LOC Breach: Worth A War?

The independent and deviant Pakistani army may be infatuated with the Indian military to cause them to time and again spoil for a battle

Udit Mehta January 21, 2022

There is an unquestionable and rather impolite annihilation waiting for Pakistan, “purportedly.” Of course like any right wing rant – the statement is susceptible to much speculation.

Four wars, four defeats and some serious drubbing by the Indian military - the second largest armed force (in troop numbers), should have left a neighbouring country that till a few decades ago was no more than four states worth of territory within India, scarred beyond the ability of sacrifice.

However, there is an entropy endemic to Pakistan with the mullahs, militants and military firing the shots to dispel with disdain politicians who fail to call the shots, conflict is imminent. Especially so since its geo-political infatuation with India seems as unending as it is ungainly.

The events of January 8, when two Indian soldiers were killed, their bodies mutilated under the cover of heavy fog, are nothing but an iteration of this very infatuation.

In a country where tens of thousands of civilians have been killed and dozens continue to be killed daily thanks to a home-grown insurgency fuelled by more killing of civilians in drone attacks launched by the United States, which are targeted at alleged insurgents, the perpetual failure of its political masters in bringing both to a halt is a testimony of their non-relevance.

What then would it be worth taking on a state, where non-state factors are supremely more significant in deciding it’s political course.

The nuclear argument for one isn’t really a fully disarming case for not engaging in a full-fledged armed offensive against Pakistan. The relevance of nuclear weapons is rather severely neutralised with the acknowledged presence of nukes on the both sides of the border. This factor alone reduces them to no more than mutual deterrents.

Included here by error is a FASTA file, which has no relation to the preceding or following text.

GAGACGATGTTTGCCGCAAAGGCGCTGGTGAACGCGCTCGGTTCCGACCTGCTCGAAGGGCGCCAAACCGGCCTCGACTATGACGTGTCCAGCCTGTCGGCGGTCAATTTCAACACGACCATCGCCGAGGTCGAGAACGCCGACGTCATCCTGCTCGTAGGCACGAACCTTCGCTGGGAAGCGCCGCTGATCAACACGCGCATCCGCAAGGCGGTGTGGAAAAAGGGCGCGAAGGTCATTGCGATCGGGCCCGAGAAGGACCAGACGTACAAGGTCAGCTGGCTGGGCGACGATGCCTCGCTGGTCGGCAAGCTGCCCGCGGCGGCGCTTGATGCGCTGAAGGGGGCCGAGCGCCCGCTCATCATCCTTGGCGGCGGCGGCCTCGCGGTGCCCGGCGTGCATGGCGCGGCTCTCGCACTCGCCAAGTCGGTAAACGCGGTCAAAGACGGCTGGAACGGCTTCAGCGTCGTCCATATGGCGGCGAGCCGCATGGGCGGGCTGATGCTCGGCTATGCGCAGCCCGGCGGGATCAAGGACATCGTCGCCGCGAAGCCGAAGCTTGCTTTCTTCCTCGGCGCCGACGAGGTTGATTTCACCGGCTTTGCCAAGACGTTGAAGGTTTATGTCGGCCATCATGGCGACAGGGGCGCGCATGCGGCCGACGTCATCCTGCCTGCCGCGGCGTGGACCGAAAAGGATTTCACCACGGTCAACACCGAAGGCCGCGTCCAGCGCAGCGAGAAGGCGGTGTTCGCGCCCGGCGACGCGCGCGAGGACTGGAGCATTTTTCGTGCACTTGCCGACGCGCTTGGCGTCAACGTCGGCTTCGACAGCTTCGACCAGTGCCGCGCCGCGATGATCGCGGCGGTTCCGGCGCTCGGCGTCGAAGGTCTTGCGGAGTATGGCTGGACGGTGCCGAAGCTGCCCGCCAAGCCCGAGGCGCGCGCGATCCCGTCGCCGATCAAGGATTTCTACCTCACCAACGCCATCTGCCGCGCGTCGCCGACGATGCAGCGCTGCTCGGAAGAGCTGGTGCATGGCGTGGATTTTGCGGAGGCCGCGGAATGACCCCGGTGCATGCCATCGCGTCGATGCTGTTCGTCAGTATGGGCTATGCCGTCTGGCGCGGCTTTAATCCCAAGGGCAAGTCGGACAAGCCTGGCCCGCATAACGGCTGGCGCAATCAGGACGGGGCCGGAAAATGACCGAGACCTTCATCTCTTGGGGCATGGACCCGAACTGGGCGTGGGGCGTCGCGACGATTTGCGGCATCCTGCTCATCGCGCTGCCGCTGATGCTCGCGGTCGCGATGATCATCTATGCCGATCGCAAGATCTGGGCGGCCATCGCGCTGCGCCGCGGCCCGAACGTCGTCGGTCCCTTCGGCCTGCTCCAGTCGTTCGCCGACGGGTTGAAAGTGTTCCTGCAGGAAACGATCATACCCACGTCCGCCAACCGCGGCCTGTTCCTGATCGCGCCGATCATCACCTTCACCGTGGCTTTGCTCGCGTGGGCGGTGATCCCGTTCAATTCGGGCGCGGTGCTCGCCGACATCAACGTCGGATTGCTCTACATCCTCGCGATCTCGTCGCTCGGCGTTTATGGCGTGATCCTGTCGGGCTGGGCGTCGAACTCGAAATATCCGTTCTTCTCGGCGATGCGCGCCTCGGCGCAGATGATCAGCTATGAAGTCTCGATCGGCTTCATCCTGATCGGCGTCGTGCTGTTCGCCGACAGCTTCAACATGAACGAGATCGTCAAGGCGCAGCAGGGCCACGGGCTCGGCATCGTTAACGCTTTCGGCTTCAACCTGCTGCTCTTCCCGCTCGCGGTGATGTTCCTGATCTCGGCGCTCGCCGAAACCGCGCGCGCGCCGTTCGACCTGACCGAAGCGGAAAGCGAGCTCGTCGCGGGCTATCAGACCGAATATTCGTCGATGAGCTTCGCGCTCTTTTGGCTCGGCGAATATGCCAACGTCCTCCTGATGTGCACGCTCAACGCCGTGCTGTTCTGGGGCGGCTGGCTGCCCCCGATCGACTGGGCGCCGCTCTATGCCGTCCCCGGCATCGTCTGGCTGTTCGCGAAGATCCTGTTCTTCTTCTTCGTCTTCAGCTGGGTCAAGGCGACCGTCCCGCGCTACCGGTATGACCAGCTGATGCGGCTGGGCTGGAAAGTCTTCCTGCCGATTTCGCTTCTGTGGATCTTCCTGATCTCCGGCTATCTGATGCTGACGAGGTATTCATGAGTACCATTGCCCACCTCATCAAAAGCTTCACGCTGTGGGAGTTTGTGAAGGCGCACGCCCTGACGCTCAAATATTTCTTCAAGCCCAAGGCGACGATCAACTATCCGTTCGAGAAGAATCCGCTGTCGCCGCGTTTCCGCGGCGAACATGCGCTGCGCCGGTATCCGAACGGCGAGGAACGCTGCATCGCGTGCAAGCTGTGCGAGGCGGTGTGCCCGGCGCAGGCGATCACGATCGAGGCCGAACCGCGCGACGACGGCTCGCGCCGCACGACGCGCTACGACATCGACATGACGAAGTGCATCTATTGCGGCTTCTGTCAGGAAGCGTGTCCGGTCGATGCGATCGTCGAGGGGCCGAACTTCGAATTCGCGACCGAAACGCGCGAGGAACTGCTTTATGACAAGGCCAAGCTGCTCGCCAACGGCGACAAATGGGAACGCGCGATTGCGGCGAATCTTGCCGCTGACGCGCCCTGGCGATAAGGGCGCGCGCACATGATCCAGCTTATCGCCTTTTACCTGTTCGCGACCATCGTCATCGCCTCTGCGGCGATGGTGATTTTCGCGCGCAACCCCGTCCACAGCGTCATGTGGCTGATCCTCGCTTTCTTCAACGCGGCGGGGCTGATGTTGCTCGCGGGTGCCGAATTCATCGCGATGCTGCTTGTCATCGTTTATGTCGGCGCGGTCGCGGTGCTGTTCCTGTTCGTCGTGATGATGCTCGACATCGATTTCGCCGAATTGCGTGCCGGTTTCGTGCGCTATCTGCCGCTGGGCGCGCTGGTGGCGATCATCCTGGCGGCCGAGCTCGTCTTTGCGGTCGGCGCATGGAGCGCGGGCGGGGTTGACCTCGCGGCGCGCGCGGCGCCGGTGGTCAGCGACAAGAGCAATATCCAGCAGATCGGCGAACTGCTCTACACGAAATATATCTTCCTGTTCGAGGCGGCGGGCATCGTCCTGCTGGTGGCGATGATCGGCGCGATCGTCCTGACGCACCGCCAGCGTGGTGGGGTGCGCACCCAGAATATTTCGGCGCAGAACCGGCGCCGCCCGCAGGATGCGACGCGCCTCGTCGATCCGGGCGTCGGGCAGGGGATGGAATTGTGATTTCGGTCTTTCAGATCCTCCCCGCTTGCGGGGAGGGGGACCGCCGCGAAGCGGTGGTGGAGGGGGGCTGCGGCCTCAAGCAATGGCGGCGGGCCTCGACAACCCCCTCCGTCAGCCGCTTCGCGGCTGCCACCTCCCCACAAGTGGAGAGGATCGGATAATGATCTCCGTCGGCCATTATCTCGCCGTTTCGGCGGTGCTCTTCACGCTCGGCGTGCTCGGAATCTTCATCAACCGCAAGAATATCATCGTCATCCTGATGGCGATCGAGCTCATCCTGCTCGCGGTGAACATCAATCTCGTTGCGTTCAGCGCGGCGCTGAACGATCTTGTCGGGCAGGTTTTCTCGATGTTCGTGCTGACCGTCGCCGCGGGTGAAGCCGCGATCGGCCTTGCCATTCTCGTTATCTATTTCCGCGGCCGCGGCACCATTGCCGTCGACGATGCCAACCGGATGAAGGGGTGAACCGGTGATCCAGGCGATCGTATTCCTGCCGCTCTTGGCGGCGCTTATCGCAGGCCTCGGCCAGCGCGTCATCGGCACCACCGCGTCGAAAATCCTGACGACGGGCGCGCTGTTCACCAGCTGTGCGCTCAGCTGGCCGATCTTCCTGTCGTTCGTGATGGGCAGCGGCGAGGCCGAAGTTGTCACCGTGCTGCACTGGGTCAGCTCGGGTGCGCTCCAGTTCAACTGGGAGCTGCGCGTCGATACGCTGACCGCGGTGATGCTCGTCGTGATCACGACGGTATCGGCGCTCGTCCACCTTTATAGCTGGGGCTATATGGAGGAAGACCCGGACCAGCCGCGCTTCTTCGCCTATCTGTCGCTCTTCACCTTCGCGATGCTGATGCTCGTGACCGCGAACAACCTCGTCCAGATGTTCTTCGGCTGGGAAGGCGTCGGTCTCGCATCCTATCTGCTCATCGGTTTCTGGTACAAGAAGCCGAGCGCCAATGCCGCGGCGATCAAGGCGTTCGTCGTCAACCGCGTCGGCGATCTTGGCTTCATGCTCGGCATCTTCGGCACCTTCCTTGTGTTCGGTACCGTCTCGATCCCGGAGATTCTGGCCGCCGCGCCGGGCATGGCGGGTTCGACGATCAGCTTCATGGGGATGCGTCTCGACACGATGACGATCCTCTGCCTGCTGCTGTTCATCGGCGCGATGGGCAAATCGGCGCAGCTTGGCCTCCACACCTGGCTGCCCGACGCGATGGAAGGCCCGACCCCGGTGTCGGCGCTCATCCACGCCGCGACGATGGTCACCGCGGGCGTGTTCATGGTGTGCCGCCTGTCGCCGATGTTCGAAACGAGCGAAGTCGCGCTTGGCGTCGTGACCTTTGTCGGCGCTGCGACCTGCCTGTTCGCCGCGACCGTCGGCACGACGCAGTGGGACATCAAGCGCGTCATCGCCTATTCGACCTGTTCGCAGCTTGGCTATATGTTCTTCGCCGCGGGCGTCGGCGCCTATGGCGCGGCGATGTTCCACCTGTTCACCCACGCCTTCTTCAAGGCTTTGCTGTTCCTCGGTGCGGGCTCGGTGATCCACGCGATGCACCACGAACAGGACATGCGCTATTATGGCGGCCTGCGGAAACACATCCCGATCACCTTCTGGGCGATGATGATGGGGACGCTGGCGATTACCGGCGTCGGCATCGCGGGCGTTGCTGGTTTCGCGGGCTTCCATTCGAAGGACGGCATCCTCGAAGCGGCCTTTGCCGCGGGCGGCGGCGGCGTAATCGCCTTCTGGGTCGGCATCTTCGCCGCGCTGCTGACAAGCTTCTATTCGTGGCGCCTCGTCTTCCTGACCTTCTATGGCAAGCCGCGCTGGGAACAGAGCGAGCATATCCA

The sheer scale of India’s military prowess mated to political stability rules out parity in an India-Pakistan conflict. History in 1947, 1965, 1971 and 1999 has been a rather vociferous witness and indeed fuels food for thought for the future.

But what really would be the point of a war? A war irrespective of the winner entails casualties on all parties involved. The economic implications for India and its much touted superpower ambitions are likely to suffer a severe setback with investments taking a back seat for the duration of any military conflict.

Troop casualties, increased defence expenditures and sanctions, et al make more of a case for the benching of the right-winger. On the other hand, India’s diplomatic rebuttals have barely moved beyond rhetoric, much like how most of diplomacy works.

One wonders if any one in India would really stop listening to Nusrat Fateh Ali Khan’s or Abida Praveen’s renditions of poetry that preached peace or if Pakistani’s would have a reduced appetite for pirated copies of Bollywood films in wake of the escalating conflict. Wonder what a majority of the millions on either side of the divide did wrong to go through emotional trauma without the healing ability of music and movies. Wouldn’t then not granting artists visa’s seem pseudo and stupid.

A moratorium on sporting ties is another similar syndrome best avoided. It exudes a bureaucratic lack of ability to act in a way that would in real terms make an impact.

The “cultural exchange ban” brand of diplomacy is dichotomous and defeatist at best. Cultural exchanges are as non-relevant to promoting peace as a ban on them is during times of strain. With particular relevance to the geo-politics of the Indian sub-continent, cultural affinity remains binding and omnipresent and is completely curtail-defiant.

What then would be the options to answer to an increasingly impatient population seeking retribution of a predictably weak neighbour that has time and again indulged in acts rebellious of its relevance.

War really does remain the only answer to the unquestionable ethical digression made by Pakistani authorities, however, more importantly does war even remain relevant in the modern-day geo-political scenario. While, “Mendhar, January 8” from the Indian perspective is certainly worth a war, is war really worth itself.

Battles though - the smaller revenge oriented operational mobility of military - remain relevant at least to build resonance along the Line of Control (LOC).